‘Affair’. It is a six letter word that feels more like four. Most four letter words sting for as long as there are letters to pronounce in them. ‘Affair’ is different. Its sting lasts beyond the last breath of ‘air’ of the word itself, and of the relationship in question. Brief Encounter is about an affair. But it is an affair that breathes life back into two middle-aged Britons. Do not make the assumption that these two people fall in love for malicious reasons. What you will find instead is one of the truest expressions of love captured in a film. The very species of love where empathy is less of a condition, and more so a feature of love itself.
Laura is one victim of love’s mysterious hold over our lives. She is not unhappy. With a loving husband and two children, how could she possibly be anything but happy? But she is not happy. It is not until one evening at a railway station that she comes to the realization that she has not been happy nor unhappy for quite some time. In fact, she has been leading a blanketed life of routines and habits that have put her feelings to sleep. Her whole life changes when a piece of soot gets caught in her eye from a passing train. A handsome doctor named Alec comes to her rescue to remove it. Not only does Alec remove it, but he wakes Laura up to a life that lay dormant from her. In other words, they fall in love.
Brief Encounter is one of the most romantic movies of all time. That much is true. But it is not romantic in the sense that its story is grand or triumphant. What you will find instead is a modest film that deals in modest terms. For Laura and Alec, they find their romance at matinees and afternoon walks around the park. This all might sound rather dull, but it never feels that way because of the performances.
Celia Johnson brings a remarkable acuity to Laura’s character, so much so that it seems as if she is playing two different characters entirely. At times, she seems frail with love sickness and wrinkles that reveal her age. And in others, she glows beautifully with kinder wrinkles that accompany her smiles and laughter. There is one moment in the film when Laura listens to Alec talk about his vocation in preventative medicine. Laura makes a comment about how Alec “suddenly looks much younger”, but really the same can be said about her as well.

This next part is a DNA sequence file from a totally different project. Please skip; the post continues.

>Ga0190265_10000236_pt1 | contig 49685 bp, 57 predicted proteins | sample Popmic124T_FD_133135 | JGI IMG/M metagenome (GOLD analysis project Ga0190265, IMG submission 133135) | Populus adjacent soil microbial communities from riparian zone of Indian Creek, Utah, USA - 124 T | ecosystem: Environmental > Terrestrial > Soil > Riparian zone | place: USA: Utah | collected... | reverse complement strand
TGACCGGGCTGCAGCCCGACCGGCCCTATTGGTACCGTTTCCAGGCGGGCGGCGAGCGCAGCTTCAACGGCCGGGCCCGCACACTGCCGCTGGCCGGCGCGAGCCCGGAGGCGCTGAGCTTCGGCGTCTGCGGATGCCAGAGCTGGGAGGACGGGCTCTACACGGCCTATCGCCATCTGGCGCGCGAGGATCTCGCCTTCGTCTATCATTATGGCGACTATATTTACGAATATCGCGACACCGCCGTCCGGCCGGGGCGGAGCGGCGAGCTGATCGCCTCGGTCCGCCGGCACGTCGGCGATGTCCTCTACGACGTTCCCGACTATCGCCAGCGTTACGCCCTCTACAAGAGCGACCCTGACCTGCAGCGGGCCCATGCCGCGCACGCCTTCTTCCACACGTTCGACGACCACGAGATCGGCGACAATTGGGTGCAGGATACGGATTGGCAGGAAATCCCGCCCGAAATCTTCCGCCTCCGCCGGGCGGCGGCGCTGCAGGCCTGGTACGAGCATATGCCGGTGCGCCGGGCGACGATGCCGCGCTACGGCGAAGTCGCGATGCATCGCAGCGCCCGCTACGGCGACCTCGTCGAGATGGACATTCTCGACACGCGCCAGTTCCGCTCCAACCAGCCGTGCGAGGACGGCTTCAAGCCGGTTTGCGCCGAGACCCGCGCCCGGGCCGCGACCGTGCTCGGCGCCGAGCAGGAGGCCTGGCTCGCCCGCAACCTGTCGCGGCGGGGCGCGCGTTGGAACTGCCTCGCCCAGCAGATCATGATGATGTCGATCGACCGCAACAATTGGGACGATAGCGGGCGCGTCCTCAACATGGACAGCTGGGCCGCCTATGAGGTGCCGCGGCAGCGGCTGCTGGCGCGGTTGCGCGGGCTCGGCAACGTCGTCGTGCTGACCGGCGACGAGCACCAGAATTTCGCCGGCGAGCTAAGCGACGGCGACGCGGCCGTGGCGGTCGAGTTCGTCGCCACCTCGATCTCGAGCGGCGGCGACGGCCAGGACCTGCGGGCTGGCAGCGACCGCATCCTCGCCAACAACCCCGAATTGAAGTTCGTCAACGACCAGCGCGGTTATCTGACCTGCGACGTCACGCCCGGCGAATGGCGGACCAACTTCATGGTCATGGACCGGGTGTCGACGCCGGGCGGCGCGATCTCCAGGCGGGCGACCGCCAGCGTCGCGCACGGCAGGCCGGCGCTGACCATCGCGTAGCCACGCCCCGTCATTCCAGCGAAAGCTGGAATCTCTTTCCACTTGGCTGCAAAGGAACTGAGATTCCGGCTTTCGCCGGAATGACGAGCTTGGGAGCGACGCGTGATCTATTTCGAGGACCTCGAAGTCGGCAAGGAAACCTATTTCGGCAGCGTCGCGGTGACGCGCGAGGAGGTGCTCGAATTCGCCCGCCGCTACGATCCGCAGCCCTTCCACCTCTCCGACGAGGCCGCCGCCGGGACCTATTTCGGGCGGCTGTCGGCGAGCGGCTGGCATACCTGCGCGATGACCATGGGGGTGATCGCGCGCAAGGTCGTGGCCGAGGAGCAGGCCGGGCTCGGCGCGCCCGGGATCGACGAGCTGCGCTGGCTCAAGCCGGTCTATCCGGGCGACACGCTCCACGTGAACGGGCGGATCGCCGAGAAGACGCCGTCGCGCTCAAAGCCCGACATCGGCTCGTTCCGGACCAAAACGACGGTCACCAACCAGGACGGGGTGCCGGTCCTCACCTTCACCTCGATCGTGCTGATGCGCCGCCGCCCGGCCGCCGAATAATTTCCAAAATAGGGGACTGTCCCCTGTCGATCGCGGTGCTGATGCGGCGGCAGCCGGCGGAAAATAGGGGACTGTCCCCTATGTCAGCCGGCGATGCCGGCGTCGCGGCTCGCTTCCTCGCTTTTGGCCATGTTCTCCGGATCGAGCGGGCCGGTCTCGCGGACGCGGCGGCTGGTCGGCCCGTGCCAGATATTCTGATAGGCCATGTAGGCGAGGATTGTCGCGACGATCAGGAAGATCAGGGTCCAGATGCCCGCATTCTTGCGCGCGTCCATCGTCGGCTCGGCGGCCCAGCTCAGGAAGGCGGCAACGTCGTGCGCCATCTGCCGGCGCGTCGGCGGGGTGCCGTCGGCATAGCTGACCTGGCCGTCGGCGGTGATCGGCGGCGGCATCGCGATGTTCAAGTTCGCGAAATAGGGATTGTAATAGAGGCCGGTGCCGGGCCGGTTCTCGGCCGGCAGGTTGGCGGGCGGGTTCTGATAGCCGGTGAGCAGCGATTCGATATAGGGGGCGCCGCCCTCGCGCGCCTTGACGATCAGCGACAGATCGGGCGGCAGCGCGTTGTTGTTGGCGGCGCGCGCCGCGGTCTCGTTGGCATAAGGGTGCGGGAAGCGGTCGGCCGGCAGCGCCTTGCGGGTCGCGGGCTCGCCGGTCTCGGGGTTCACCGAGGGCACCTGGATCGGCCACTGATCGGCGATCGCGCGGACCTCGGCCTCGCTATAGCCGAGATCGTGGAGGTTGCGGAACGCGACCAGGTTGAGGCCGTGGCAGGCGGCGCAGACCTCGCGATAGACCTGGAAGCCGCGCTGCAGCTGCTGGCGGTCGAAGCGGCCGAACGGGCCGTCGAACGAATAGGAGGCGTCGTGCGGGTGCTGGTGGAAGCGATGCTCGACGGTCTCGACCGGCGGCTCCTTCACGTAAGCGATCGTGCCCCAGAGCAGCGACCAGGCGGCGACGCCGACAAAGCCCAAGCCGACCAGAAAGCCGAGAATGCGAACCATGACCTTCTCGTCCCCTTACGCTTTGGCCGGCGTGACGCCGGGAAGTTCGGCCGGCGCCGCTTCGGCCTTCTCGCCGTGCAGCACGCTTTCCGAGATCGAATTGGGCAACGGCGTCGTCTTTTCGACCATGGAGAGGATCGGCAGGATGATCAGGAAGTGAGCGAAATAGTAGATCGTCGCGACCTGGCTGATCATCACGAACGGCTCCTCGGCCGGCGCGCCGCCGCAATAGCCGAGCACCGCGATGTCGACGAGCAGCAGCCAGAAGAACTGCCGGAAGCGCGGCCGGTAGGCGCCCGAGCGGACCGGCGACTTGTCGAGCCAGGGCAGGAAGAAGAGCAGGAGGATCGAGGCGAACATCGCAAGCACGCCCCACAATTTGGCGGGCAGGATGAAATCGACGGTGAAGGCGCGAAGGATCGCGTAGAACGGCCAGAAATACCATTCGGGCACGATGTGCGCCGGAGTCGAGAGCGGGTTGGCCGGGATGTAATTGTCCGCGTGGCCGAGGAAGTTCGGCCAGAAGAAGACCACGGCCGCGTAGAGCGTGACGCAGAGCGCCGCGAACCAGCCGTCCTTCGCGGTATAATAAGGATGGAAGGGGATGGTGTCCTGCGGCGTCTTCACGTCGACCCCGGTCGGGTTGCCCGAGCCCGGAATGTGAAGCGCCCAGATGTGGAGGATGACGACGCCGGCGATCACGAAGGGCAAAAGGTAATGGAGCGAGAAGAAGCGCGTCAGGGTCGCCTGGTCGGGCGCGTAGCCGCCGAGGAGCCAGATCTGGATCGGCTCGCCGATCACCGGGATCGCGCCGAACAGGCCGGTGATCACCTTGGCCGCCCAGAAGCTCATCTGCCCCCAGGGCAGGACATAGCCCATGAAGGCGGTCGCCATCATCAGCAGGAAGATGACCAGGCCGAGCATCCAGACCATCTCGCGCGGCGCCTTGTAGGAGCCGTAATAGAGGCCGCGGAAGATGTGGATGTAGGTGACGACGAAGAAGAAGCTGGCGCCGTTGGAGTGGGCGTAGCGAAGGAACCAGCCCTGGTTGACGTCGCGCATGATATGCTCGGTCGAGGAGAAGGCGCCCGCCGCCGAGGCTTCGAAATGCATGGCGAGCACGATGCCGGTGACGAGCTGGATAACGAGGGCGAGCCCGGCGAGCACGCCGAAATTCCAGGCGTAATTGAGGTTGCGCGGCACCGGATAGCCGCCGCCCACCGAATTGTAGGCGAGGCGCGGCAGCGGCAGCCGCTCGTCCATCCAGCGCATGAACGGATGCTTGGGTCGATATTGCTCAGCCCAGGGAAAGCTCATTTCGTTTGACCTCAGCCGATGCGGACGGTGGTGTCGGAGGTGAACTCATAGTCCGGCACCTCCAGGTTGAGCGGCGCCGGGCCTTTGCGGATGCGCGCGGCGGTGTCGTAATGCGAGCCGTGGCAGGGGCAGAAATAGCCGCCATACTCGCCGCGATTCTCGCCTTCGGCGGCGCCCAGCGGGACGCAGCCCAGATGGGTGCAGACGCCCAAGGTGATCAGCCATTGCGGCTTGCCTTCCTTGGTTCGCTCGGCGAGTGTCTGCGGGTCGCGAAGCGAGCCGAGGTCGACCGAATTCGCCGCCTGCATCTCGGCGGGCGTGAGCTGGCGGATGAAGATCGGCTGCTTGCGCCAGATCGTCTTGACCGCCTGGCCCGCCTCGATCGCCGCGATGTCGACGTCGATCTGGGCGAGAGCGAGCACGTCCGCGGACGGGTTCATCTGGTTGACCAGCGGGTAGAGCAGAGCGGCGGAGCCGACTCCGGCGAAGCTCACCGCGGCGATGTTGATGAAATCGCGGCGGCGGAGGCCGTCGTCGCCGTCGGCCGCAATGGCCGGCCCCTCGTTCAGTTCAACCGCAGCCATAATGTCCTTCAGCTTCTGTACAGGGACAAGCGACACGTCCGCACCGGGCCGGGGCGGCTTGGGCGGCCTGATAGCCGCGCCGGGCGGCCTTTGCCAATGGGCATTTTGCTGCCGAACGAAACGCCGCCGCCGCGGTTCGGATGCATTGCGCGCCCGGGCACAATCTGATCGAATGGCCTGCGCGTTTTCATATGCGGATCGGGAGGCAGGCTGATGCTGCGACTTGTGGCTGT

And so it is easy to see why Laura has difficulty coming home with a sober state of mind. She has never lied to her husband, not once. Though, I highly doubt that her husband could ever guess what is on her mind. He cannot see past Laura’s reassurance of being “perfectly happy”. There is a complete division between the two of them, as if their words have no way of reaching each other. But what could Laura tell her husband? Her honesty would only serve to spoil every moment of happiness that she has ever shared with her family. Every single memory would be left with a twinge of bitterness, no matter how early those moments might have happened.
So Laura imagines herself giving a confession to her husband. It all happens on the night that Alec boards a train out of Laura’s life forever. This confession frames the structure of Brief Encounter as Laura recounts those weeks in detail, from the beginning all the way up until the end. Despite all of Laura’s insights, Alec remains about as elusive as the inky black shadows of the railway station. It is not a criticism of the film itself, but I have noticed that Alec is a difficult character to write about. He is Laura’s ideal, and we only see him through a lover’s eyes, which makes him about as hard to pin down as a daydream. Laura might reconcile Alec’s final goodbye with the simple fact that he is a stranger. But we should all know that it takes more than a simple fact to mend a broken heart.
In short, Brief Encounter is a subtle film. It is subtle in the sense that our hearts are. Often times our hearts are caught in the crossfire between two, three different feelings all at once. And that does not even include our innumerable thoughts and those pesky shadows of a doubt left on the sidelines making noise and egging us on. David Lean is aware of this, and has directed a film with enough sensitivity to respect the complexities of falling in love and being alive. He understands that there is a glint of sadness in joy, but that there is also an atom of hope in every feeling of despair too. Feelings are really just compromises. And sometimes we all just need a little soot in our eyes to understand that. – Daniel Hrncir
Brief Encounter is available on Blu-ray and Digital HD.
The film stars Celia Johnson, Trevor Howard, Stanley Holloway, Joyce Carey, Cyril Raymond, Everley Gregg, and Margaret Barton.